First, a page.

Hmm. I see your point. But using a using() for each single dot is tedious. Maybe only define a Dispose() method on the Excel.Application which runs GC.Collect() so that all other Excel objects are released, too, at this point? For until the Excel.Application leaves the "using" scope, I don't require my program to release COM resources which stem from the Application. – chiccodoro May 6 '10 at 6:18
@chiccodoro: You could create a wrapper class which gives you access to an Excel.Application object and in the Dispose of this class do the GC.Collect trick. – Mark Byers May 6 '10 at 6:49

We use the LifetimeScope class that was described in the MSDN magazine. Using it properly cleans up objects and has worked great with our Excel exports. The code can be downloaded here and also contains the magazine article:

share|improve this answer
Hi Codezy, thanks for the interesting link. – chiccodoro May 6 '10 at 6:19
cool linkz thanks mate. – Anonymous Type Jun 24 '10 at 6:14

Look at my project MS Office for .NET. There is solved problem with referencich wrapper objects and native objects via native VB.NET late-binding ability.

share|improve this answer
Hi TcKs. Can you expand on that? In the project page you write: "MS Office Primary Interop Assemblies is not required.". Does that mean that one don't need to directly communicate its object model because the wrapper objects take care of, or does it rather mean that you did a quite low-level implementation which replaces the interop assembly completely? – chiccodoro May 28 '10 at 6:50
Yes, it workarounds the standard way of interopassembly. It inspects COM object model dynamicaly at runtime. It is littlebit slower than PIA but is independent of version (future version included). – TcKs May 28 '10 at 8:31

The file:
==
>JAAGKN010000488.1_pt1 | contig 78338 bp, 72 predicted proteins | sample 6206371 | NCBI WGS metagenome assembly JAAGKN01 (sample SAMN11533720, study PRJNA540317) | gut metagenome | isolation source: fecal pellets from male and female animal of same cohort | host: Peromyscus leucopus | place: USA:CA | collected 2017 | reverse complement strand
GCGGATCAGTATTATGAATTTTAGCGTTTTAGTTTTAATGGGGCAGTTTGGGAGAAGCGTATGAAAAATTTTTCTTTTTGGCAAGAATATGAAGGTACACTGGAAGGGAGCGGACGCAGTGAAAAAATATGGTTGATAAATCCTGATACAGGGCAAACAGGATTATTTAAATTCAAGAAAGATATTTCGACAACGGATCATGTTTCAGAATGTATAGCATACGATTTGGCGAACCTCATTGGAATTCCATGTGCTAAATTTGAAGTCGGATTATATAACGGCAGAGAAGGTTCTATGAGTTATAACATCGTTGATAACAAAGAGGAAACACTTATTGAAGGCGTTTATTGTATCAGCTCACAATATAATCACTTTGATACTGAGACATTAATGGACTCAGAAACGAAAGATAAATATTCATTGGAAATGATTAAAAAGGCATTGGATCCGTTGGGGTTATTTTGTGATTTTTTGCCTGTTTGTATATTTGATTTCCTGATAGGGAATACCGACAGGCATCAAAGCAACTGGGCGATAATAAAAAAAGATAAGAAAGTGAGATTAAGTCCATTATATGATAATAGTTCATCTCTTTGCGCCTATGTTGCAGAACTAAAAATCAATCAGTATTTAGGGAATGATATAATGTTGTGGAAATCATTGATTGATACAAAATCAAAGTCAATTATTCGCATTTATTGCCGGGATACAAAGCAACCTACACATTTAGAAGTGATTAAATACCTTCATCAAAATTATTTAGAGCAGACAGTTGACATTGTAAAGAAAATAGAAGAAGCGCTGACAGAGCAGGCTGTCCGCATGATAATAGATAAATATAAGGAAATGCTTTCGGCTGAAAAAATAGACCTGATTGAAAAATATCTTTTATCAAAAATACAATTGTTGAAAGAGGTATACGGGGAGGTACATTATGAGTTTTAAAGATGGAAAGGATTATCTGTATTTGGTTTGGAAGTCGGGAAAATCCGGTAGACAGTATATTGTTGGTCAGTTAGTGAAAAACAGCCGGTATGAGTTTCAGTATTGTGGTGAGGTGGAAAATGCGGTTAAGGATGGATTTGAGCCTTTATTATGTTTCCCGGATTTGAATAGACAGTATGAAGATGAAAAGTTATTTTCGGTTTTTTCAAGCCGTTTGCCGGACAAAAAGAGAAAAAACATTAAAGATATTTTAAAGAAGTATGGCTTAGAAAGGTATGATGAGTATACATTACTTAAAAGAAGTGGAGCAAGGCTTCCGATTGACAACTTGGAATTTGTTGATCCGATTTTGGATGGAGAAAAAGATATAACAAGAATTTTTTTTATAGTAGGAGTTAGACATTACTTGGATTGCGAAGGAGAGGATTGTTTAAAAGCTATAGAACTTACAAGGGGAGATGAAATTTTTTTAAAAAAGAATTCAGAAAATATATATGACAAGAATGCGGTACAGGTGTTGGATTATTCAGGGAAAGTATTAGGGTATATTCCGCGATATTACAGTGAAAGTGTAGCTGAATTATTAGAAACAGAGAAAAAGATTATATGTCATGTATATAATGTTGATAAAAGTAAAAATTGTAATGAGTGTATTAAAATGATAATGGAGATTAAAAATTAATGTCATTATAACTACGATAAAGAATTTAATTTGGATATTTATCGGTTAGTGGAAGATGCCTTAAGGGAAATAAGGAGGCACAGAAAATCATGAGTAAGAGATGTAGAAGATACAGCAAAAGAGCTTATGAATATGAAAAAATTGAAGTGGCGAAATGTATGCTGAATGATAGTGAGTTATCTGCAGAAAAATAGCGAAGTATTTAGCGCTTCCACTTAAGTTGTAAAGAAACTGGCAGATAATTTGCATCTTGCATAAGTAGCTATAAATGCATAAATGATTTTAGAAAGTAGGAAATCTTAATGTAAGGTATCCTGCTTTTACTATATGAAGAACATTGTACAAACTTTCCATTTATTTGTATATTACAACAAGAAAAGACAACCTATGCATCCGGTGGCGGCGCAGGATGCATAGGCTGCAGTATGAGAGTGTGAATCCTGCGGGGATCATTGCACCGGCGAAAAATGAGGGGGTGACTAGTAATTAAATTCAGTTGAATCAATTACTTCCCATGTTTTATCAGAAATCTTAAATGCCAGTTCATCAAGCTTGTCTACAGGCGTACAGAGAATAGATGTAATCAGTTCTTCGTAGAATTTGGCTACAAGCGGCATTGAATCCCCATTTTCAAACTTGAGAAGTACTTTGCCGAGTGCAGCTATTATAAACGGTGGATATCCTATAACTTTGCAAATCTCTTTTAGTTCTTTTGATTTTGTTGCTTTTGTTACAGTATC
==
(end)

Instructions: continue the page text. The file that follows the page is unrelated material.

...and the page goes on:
That sounds real interesting. -- You last changed the code and web page in 2008? – chiccodoro May 28 '10 at 12:22
The common goals can be done by current or older versions. I plane revitalize project when Office 2010 will come out. – TcKs May 28 '10 at 15:28

What I'd do:

class ScopedCleanup<T> : IDisposable where T : class
    readonly Action<T> cleanup;

    public ScopedCleanup(T o, Action<T> cleanup)
        this.Object = o;
        this.cleanup = cleanup;

    public T Object { get; private set; }

    #region IDisposable Members

    public void Dispose()
        if (Object != null)
            if(cleanup != null)
            Object = null;


    ~ScopedCleanup() { Dispose(); }

static ScopedCleanup<T> CleanupObject<T>(T o, Action<T> cleanup) where T : class
    return new ScopedCleanup<T>(o, cleanup);

static ScopedCleanup<ComType> CleanupComObject<ComType>(ComType comObject, Action<ComType> actionBeforeRelease) where ComType : class
            o =>
                if(actionBeforeRelease != null)

static ScopedCleanup<ComType> CleanupComObject<ComType>(ComType comObject) where ComType : class
    return CleanupComObject(comObject, null);

Usage case. Note the call to Quit, which seems to be necessary to make the process end:

using (var excel = CleanupComObject(new Excel.Application(), o => o.Quit()))
using (var workbooks = CleanupComObject(excel.Object.Workbooks))
share|improve this answer
Hi Rotaerk. This looks like an interesting enhancement of the IDisposable approach, but it doesn't answer my question. (Or then I miss the point.) – chiccodoro May 28 '10 at 6:16
As has been mentioned, using IDisposable is the way to go, not the finalizer. Finalizers will make sure the resource is cleaned up, but give you no control over when. GC.Collect doesn't guarantee that everything will be collected immediately, so it is not the solution. A disposable would give you strict control over when the release occurs. Furthermore, the using-statement lets you do this in an exception-safe manner. (Just remember when debugging not to stop your app prematurely before the cleanup, or it won't be done, and you'll end up having a bunch of Excel processes running.) – Rotaerk May 28 '10 at 14:41
The reason you are seeing left over objects is because you HAVENT called .WaitForPendingFinalizers() in between calls to Collect() its that simple. – Anonymous Type Jun 24 '10 at 6:16

For what it's worth, the Excel Refresh Service on codeplex uses this logic:

    public static void UsingCOM<T>(T reference, Action<T> doThis) where T : class
        if (reference == null) return;
share|improve this answer
Thank you for the notice! This will generate a lot of nested callbacks though, thus I don't see an advantage over the using() approach – chiccodoro Jun 13 '14 at 11:30